In the first part of this article I introduced the concept of the Four Card Types. Economy, Combat, Defense, and Card Advantage are types of cards found across all four factions and have different uses throughout the course of the game. Understanding the four types of cards are essential to understanding how they work together to form deck archetypes.
By changing the ways you combine the four different card types you can create different deck archetypes that work as a cohesive whole. If you only buy cards of a single faction they will all work well together since most of them work towards the same goal (and Continue reading →
For better or for worse, Star Realms is not the game it was upon release, and I don’t just mean that there are more ships and bases. The original core set was a fantastic deck-building game, but an inherent feature of its gameplay was a considerable slowness to the feedback loop. What I mean by that is, when you purchase a card, it usually takes at least a turn (if not several) for it to show up and do anything of use. The basic exception would be buying a card and then forcing a shuffle; the only other exceptions in the core set are Freighter, Central Office, and Blob Carrier, and those require some combination of ally effects and card draws to have immediate effect.
These four cards are good in almost any deck, regardless of factions.
Everyone knows factioning is good. If you can stick to buying one or two colors you are more likely to play them together and get their faction bonuses, thereby increasing the efficiency of your cards and the effectiveness of each turn. In an ideal world, you can choose which cards would be available for you to buy ahead of time to maximize this strategy, while keeping your opponent from maximizing theirs. In this world, however, the trade row and your opponent don’t always cooperate with you so you must think more flexibly and adapt to changing circumstances and create cohesive decks not just based around factions but around what the cards actually do and when they will be played. While factioning can provide useful bonuses throughout the game, the real key to victory is purchasing cards for their primary ability in time to be played in the phase of the game where that ability is most useful and by purchasing cards that fit your deck archetype and counter your opponent’s archetype. Continue reading →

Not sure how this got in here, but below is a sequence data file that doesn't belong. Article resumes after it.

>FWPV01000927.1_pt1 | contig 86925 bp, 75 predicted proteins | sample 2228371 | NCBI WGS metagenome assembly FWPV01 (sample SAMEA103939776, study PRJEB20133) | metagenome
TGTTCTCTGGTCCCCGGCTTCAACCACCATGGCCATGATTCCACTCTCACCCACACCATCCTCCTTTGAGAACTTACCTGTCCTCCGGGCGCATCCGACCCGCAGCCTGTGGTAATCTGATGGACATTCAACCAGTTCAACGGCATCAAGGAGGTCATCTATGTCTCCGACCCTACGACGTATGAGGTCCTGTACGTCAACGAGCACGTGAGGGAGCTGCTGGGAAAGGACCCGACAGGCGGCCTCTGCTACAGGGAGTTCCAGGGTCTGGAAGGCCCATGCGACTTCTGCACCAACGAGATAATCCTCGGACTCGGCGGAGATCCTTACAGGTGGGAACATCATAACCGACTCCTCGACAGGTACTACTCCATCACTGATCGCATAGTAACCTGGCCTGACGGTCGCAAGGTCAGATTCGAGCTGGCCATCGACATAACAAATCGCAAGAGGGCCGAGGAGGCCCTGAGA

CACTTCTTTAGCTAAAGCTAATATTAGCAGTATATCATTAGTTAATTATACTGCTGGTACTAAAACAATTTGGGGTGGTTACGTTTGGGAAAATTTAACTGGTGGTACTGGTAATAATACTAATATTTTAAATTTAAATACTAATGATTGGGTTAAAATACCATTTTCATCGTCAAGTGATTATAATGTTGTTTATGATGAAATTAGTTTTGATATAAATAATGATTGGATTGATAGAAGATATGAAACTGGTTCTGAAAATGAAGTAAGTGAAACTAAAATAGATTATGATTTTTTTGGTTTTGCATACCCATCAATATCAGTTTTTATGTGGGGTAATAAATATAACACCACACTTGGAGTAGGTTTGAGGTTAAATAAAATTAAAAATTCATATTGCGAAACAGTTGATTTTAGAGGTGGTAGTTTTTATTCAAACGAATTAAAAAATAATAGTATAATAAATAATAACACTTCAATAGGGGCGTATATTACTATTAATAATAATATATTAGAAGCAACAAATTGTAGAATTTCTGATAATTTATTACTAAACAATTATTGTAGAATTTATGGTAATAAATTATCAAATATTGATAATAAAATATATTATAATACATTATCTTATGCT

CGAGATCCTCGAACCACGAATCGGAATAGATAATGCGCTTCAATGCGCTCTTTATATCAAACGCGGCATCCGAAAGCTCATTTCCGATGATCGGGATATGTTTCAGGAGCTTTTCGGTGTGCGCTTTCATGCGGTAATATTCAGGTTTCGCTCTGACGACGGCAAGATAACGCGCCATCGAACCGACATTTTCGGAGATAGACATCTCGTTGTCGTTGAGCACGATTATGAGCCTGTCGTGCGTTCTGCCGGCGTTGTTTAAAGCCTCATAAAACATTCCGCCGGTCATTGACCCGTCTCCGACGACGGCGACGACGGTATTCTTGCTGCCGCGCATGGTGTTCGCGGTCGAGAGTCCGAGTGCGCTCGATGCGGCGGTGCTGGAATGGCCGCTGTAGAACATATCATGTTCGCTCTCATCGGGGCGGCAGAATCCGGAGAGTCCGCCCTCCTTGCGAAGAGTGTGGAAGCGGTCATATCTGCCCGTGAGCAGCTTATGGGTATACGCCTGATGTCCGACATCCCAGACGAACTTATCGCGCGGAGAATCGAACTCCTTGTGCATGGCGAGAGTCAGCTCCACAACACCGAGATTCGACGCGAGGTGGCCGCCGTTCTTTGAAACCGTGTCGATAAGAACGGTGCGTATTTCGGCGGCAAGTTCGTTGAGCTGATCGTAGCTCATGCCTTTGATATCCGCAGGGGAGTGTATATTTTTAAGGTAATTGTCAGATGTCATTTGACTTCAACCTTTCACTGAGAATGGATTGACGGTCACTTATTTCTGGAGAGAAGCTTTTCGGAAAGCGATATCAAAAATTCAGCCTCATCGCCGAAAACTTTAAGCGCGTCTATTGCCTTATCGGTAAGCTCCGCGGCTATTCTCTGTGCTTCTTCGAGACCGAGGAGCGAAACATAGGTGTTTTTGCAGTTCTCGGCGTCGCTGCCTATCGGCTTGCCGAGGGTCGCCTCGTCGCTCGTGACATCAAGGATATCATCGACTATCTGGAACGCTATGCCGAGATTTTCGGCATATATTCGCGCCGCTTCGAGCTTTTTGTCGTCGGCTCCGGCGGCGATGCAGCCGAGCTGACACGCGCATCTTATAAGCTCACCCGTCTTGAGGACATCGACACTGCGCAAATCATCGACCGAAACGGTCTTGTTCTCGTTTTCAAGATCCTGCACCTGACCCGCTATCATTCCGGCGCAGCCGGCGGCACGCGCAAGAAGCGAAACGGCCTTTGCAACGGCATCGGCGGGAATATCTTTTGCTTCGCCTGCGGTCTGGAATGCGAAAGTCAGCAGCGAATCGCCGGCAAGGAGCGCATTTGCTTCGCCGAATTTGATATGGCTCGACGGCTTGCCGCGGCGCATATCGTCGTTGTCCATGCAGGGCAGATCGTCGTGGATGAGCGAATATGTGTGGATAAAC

A lot has happened since I originally wrote this card tier ranking almost a year and a half ago. Not only have four new expansions containing 16 new ships/bases been released (B&B, Heroes, and F&F), but I played about 5500 more games in that span. Both of these demand a lot of discussion and necessitate an update to my Tier Lists, so let’s get into it!
Before we get to the updated card tier lists, let’s talk quickly about the new cards introduced in the B&B, F&F, and Heroes expansions. I think these cards are still new enough to many players that it’s worth going into each card in a little detail.
(If you want to skip to the update Tier Lists, they’re down below with my original ranking concept description.)
Once players have grasped the basic strategic principles of Star Realms, they understand that the early game is often about building up enough trade/economy in order to purchase the “power” cards that cost 6 or above. But what happens when you finally get to up 6 trade and you have a choice of four different 6-cost cards? Which ones are the best? The worst? Which ones fit into which kinds of decks? When do these cards shine? When are they weakest? Read on to find out…
Star Realms fans spend substantial time staring at trade rows. Which cards are the most efficient? Should I counter-purchase? Am I getting enough bases? What about scrap? We scrutinize, rationalize, and eventually settle on the best purchase. Often we see posts asking, ‘What would you take?’ accompanied by a screenshot. Deck Building offers simple-but-lively discussion about what to take, when, and why.
I will ask you to assess your process. Where are you as a Trade Row Decision Maker?